“We all enjoyed this thought-provoking book that opened our minds to life inside North Korea. It generated some great discussion about culture, politics and living in foreign countries. Well worth the read. Definitely recommend.” – Group convenor, Tauranga
Find me Unafraid (Non-fiction)
Kennedy Odede & Jessica Posner
Growing up homeless in Kibera, a slum in Kenya, Kennedy Odede received a book of Martin Luther King’s speeches that changed his life and inspired him to start Shining Hope for Communities (SHOFCO), a local youth group. Several years later, irrepressible Wesleyan student Jessica Posner travelled to Kenya to work with SHOFCO. Soon, she and Kennedy fell in love. After returning to Wesleyan, Jessica discovered that Kennedy was threatened by political violence. She helped him escape by convincing Wesleyan’s admissions committee to offer him a full scholarship.
Once they’d finished college, Kennedy and Jessica returned to Kibera to found a school for hundreds of its most vulnerable residents: girls, and are determined to improve the lives of countless more.
Tender and inspiring, Find Me Unafraid vividly illustrates the power we all have to impact the world, and stands as a testament to the transformations made possible by true love.
“Our whole group felt this was one of the most memorable and inspiring books we have read for a long time. We were so amazed and excited about SHOFCO and the fact that Kenny & Jessica are still very involved with its existing and future projects that we are looking to make a financial contribution to their cause.” – Group convenor, Feilding
Cutting for Stone (Fiction)
Marion and Shiva Stone are twin brothers born of a secret union between a beautiful Indian nun and a brash Orthopaedic surgeon. Orphaned by their mother’s death and their father’s disappearance, bound together by a preternatural connection and a shared fascination with medicine, the twins come of age as Ethiopia hovers on the brink of revolution.
Moving from Addis Ababa to New York City and back again, Cutting for Stone is an unforgettable story of love and betrayal, medicine and ordinary miracles, and two brothers whose fates are forever intertwined.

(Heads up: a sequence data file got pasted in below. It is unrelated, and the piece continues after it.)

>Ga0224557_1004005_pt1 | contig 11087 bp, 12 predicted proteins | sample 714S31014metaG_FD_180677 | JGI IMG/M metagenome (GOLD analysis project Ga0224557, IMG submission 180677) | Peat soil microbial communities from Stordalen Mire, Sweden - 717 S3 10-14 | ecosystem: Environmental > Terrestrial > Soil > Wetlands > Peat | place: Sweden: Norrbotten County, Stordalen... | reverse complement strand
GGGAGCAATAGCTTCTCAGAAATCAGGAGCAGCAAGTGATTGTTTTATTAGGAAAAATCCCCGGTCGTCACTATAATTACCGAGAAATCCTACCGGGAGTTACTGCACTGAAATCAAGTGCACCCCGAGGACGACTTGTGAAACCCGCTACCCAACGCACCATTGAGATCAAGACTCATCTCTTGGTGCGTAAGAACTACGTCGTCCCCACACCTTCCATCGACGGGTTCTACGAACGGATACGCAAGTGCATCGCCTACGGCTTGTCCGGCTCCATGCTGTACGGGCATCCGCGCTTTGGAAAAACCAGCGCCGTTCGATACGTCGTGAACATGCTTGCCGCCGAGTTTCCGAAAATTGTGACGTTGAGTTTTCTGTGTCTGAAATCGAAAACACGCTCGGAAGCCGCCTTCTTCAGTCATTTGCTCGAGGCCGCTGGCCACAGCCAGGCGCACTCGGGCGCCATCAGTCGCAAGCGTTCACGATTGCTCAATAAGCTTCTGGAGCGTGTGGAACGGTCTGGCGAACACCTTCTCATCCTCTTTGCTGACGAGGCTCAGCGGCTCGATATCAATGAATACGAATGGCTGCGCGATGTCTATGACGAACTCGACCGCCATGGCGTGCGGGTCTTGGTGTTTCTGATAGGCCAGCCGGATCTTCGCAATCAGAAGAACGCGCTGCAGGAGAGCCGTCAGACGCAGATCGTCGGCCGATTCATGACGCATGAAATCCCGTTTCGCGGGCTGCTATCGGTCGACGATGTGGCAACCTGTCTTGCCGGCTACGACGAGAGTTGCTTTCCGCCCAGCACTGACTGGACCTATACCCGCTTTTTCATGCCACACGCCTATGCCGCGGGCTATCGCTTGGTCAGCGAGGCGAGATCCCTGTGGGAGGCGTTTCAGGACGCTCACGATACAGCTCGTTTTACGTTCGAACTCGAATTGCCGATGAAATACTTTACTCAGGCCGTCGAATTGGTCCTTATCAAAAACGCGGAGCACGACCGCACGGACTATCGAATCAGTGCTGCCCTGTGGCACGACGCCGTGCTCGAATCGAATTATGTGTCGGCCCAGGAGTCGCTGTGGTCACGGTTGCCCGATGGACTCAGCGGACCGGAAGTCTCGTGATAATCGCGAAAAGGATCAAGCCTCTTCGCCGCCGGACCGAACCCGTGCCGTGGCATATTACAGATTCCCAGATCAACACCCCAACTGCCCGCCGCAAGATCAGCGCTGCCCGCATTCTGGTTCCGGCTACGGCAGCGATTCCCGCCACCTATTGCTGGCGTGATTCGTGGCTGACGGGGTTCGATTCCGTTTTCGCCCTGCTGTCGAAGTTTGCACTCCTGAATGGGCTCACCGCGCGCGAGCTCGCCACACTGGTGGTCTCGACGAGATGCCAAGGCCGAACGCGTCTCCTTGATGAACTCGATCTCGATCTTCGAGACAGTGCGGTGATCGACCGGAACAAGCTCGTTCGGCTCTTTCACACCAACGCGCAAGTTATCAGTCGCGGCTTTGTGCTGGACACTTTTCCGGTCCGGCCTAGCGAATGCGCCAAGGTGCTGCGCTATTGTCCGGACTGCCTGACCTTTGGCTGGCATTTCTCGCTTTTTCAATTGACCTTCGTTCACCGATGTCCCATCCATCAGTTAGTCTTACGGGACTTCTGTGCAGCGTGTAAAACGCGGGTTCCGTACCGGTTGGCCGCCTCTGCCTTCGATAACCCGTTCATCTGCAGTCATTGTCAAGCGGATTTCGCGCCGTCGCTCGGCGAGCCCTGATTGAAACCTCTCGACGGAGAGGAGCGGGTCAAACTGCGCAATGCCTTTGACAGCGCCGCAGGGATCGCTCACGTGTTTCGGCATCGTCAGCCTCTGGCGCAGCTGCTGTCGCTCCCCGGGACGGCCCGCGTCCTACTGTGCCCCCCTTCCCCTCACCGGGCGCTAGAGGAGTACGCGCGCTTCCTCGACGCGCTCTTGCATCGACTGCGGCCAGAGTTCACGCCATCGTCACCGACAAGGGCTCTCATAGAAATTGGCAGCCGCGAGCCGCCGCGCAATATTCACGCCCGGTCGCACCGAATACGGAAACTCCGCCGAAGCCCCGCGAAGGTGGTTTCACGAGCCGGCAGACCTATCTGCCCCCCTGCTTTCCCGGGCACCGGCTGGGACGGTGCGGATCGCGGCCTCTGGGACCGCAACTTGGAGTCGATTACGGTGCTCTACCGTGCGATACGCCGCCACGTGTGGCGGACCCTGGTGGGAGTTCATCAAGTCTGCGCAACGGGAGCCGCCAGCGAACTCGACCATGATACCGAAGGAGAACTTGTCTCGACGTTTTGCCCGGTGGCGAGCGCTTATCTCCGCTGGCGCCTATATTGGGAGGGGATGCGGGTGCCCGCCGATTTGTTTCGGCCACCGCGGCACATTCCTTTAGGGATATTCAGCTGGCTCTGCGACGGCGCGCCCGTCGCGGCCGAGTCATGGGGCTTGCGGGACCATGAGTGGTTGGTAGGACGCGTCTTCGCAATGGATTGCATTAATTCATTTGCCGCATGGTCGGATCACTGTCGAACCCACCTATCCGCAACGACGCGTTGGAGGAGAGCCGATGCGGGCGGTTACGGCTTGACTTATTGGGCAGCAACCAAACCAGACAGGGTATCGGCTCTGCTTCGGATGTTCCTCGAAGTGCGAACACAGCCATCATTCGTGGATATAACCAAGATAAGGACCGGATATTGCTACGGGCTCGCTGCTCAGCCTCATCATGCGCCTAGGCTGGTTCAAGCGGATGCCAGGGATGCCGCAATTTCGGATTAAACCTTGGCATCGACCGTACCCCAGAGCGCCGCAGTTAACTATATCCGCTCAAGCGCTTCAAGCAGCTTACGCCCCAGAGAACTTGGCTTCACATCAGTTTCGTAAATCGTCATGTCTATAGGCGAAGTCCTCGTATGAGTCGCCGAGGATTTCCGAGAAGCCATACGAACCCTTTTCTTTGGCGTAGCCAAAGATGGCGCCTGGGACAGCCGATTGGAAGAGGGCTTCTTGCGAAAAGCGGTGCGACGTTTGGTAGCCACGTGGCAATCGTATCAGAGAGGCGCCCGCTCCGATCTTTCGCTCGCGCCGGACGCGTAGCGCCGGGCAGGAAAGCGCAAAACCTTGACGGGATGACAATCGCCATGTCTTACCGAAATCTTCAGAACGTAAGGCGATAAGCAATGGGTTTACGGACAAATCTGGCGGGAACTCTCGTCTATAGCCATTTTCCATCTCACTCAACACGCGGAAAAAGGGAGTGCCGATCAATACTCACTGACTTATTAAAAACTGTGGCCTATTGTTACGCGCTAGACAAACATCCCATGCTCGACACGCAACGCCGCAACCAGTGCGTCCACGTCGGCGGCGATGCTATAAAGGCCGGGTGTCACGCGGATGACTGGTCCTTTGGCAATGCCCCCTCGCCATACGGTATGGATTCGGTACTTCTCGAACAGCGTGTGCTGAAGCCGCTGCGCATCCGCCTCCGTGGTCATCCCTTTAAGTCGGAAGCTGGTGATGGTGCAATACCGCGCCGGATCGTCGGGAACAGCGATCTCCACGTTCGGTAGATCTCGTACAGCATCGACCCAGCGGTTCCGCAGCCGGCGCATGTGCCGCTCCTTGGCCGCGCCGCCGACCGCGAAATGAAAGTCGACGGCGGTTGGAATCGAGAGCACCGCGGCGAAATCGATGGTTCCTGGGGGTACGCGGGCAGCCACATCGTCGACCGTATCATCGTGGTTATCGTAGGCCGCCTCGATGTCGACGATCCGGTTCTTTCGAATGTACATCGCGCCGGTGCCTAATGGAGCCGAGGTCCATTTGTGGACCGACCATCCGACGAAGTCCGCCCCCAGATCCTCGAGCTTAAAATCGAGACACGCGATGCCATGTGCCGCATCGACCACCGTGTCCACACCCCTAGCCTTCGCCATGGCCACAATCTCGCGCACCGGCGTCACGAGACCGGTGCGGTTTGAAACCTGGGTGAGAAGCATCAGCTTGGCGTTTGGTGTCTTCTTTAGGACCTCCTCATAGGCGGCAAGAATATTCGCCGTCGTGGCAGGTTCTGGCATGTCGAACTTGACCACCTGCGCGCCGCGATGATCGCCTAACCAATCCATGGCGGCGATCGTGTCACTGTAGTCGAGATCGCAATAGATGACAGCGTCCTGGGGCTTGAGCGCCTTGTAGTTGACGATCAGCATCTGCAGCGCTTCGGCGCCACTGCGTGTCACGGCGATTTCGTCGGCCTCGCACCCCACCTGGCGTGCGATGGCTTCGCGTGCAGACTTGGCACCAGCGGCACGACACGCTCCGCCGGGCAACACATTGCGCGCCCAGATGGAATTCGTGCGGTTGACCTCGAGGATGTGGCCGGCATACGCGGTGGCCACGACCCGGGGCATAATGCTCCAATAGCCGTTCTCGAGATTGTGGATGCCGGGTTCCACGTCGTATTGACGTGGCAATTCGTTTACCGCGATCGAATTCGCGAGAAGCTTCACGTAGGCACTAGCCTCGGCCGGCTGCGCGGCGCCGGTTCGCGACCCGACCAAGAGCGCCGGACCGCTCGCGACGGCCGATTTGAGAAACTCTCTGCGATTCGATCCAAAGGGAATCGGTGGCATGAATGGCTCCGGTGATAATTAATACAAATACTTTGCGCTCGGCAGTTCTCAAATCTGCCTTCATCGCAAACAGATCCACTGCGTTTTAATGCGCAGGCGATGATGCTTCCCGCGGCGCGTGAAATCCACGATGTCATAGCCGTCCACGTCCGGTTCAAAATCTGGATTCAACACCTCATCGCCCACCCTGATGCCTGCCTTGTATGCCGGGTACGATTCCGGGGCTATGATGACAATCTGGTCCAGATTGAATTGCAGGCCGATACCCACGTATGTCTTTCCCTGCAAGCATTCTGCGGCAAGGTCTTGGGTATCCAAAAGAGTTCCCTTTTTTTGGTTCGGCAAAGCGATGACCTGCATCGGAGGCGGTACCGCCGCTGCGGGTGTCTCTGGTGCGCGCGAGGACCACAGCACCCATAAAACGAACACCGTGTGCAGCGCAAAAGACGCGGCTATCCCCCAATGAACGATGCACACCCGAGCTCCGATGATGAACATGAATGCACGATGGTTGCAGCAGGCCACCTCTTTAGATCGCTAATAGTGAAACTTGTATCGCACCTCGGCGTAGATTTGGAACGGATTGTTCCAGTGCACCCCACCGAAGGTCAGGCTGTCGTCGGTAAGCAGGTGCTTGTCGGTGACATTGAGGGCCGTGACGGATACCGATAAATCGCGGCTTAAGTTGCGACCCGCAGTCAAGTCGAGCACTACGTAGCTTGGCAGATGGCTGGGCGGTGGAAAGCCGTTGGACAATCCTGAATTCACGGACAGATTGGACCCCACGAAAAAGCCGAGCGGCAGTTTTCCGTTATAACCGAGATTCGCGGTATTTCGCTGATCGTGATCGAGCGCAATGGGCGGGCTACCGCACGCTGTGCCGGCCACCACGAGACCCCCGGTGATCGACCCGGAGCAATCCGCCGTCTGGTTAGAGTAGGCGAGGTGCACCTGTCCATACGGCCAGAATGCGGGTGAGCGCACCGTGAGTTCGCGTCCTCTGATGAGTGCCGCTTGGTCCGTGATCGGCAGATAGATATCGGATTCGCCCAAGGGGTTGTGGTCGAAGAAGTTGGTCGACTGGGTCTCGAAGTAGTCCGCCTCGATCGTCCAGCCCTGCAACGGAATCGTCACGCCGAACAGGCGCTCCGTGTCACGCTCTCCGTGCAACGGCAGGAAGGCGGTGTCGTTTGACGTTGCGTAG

“We had an enthralling discussion as several of our members are doctors’ wives. Their husbands have been thinking more and more that bedside medicine is very important, and that their training was lacking emphasis on empathy and sensitivity.” – Group convernor, Richmond
“What a great story! We loved it! We now know so much more about life in Ethiopia, and I’m sure we could now do an operation or two – the detail was amazing.” – Group convenor, Masterton
Stories for a lighter (but still topical) read
The Universe Versus Alex Woods (Fiction)
This warm and engaging story is rich with humour, moral conflicts and intriguing characters.
In Alex Wood’s short life, there have been two major life-altering events, and it’s hard to say which will have the most effect: being hit on the head by a meteorite when he was ten, or, as a teenager, meeting his elderly reclusive neighbour Isaac Peterson while trying to evade the latest crop of school bullies. The unlikely friendship that develops gives Alex the sounding board he needs to sort out his philosophy on life…and death. Astrophysics and neurology feature in this reckoning, as do God, Kurt Vonnegut and the vexed issue of assisted suicide.